More than one in three patients with bloodstream infections receives incorrect antibiotic therapy in community hospitals, according to research conducted by Deverick J. Anderson, MD, an RWJF Physician Faculty Scholars alumnus. Anderson says “it’s a challenge to identify bloodstream infections and treat them quickly and appropriately, but this study shows that there is room for improvement,” reports MedPage Today. Infection Control Today, FierceHealthcare, and HealthDay News also covered Anderson’s findings.

People’s health and wellness can be linked to their zip codes as much as to their genetic codes, according to an essay in Social Science and Medicine co-authored by Helena Hansen, MD, PhD. As a result, Hansen argues, physicians should be trained to understand and identify the social factors that can make their patients sick, HealthLeaders Media reports. Hansen is an RWJF Health & Society Scholars alumna.

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Mar 25 2014
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Sharing Nursing’s Knowledge: The March 2014 Issue

Have you signed up to receive Sharing Nursing’s Knowledge? The monthly Robert Wood Johnson Foundation (RWJF) e-newsletter will keep you up to date on the work of the Foundation’s nursing programs, and the latest news, research, and trends relating to academic progression, leadership, and other essential nursing issues. Following are some of the stories in the March issue.

Nurses Need Residency Programs Too, Experts Say
Health care experts, including the Institute of Medicine in its report on the future of nursing, tout nurse residency programs as a solution to high turnover among new graduate nurses. Now, more hospitals are finding that these programs reduce turnover, improve quality, and save money. Success stories include Seton Healthcare Family in Austin, Texas, which launched a residency program to help recent nursing school graduates transition into clinical practice. Now, three out of four new graduate nurses make it to the two-year point, and five or six new nurse graduates apply for each vacant position.

Iowa Nurses Build Affordable, Online Nurse Residency Program
Some smaller health care facilities, especially in rural areas, cannot afford to launch nurse residency programs to help new nurses transition into clinical practice. A nursing task force in Iowa has developed an innovative solution: an online nurse residency program that all health care facilities in the state—and potentially across the country—can use for a modest fee. The task force was organized by the Iowa Action Coalition and supported by an RWJF State Implementation Program grant.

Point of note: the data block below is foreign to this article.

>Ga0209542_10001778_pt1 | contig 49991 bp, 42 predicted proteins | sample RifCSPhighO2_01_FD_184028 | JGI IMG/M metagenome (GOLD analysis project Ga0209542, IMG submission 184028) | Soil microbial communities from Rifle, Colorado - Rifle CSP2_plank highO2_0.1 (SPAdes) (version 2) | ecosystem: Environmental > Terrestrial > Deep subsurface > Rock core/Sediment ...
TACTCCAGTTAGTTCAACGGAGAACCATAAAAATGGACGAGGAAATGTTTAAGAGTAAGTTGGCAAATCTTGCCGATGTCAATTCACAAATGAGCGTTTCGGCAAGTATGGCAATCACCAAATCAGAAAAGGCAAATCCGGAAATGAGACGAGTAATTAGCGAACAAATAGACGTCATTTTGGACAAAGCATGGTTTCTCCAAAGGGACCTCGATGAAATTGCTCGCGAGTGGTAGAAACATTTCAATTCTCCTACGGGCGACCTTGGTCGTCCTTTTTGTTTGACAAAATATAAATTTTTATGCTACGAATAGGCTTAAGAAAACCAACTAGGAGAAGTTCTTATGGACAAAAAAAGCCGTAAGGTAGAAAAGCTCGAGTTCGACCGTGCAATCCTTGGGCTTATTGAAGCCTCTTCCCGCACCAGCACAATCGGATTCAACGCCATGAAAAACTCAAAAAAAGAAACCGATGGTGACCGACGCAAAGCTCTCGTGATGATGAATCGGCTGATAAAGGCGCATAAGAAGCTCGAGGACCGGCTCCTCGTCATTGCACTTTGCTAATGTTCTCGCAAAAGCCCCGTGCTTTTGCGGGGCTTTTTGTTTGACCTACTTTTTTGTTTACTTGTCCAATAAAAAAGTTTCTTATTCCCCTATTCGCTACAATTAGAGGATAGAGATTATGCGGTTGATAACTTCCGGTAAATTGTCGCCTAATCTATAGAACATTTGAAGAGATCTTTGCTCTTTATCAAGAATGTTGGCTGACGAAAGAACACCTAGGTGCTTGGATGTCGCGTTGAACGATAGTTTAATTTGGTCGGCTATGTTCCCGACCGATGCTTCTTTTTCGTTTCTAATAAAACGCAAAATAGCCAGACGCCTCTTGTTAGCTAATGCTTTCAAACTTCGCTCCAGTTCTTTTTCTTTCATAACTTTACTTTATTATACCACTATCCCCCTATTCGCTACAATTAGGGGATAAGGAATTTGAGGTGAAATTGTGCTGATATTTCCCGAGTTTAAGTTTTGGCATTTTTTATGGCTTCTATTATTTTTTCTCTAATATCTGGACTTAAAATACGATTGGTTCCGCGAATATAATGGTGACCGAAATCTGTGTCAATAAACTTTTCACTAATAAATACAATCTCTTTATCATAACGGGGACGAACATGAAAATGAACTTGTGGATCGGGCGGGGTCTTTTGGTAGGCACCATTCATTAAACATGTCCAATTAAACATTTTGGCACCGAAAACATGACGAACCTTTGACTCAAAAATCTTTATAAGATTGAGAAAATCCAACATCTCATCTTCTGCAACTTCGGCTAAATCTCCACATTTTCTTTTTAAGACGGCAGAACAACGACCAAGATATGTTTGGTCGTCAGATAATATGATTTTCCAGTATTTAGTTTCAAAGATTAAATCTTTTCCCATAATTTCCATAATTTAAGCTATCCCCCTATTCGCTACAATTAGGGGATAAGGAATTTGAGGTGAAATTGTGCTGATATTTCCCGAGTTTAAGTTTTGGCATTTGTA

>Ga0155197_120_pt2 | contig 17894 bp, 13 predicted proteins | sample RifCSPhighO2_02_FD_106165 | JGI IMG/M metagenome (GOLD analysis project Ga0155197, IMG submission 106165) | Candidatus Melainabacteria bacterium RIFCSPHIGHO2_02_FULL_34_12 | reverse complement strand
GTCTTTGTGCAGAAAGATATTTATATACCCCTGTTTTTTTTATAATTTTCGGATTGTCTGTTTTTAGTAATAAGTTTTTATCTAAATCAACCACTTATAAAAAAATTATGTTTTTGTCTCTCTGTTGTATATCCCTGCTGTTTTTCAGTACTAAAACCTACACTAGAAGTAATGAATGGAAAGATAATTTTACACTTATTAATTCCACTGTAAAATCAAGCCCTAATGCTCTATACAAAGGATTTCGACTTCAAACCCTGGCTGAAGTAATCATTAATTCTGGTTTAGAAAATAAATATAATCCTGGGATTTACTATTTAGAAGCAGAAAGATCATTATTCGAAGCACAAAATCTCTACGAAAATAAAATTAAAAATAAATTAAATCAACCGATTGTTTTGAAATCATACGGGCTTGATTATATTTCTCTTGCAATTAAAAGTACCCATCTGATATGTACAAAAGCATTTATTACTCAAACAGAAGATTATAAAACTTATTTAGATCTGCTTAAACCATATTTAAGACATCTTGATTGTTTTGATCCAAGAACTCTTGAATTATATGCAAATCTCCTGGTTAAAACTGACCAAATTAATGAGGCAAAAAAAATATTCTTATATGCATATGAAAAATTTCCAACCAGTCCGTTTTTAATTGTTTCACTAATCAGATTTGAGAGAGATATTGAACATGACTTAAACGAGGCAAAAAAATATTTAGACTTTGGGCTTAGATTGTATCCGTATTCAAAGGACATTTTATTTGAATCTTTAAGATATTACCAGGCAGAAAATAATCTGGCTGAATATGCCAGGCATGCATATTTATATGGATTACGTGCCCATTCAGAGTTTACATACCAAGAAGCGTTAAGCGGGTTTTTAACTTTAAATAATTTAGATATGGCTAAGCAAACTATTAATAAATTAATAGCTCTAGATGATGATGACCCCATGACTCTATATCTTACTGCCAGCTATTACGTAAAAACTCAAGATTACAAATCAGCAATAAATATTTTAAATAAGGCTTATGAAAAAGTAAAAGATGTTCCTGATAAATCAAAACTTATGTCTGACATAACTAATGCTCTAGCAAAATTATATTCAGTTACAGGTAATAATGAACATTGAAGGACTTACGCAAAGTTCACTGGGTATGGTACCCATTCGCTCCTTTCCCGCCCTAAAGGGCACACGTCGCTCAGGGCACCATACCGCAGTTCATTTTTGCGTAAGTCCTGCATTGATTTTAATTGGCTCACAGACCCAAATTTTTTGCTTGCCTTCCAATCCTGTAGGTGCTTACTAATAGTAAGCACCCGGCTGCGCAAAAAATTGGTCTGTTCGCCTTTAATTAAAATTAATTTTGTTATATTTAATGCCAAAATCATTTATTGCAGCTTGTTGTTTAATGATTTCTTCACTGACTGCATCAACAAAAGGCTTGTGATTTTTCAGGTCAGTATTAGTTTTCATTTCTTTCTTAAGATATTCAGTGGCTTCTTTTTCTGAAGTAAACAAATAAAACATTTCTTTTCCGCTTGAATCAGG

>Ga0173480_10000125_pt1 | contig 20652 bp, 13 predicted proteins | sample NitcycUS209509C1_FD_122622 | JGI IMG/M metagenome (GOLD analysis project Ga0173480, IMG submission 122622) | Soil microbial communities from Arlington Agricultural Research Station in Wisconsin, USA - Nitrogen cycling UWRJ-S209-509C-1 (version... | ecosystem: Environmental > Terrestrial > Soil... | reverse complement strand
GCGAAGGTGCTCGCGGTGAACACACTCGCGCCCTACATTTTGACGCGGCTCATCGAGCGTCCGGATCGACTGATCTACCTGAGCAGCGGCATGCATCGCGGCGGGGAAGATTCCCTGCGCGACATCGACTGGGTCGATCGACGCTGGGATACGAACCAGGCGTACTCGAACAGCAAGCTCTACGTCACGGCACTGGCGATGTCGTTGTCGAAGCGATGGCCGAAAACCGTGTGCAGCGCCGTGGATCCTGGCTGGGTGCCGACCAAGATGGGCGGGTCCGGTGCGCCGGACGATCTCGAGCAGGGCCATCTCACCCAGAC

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Mar 20 2014
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Oncologist Shortage Could Put Cancer Care in Critical Condition by 2025

Nearly 450,000 new cancer patients are likely to have difficulty accessing oncology care in just over a decade, according to a report, “The State of Cancer Care in America: 2014,” released this month by the American Society of Clinical Oncology (ASCO).

The report is described by ASCO as the first-ever comprehensive assessment of challenges facing the U.S. cancer care system. It projects that new cancer cases could increase by 42 percent by 2025, but the number of oncologists will likely grow by only 28 percent, creating a deficit of nearly 1,500 physicians.

“We’re facing a collection of challenges, each one of which could keep cancer treatment advances out of reach for some individuals,” ASCO President Clifford A. Hudis, MD, FACP, said in a news release. “Collectively, they are a serious threat to the nation’s cancer care system, which already is straining to keep up with the needs of an aging population.”

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Mar 20 2014
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RWJF Scholars in the News: ADHD medication, reconstruction after mastectomy, care for returning veterans, and more.

Around the country, print, broadcast, and online media outlets are covering the groundbreaking work of Robert Wood Johnson Foundation (RWJF) leaders, scholars, fellows, alumni, and grantees. Some recent examples: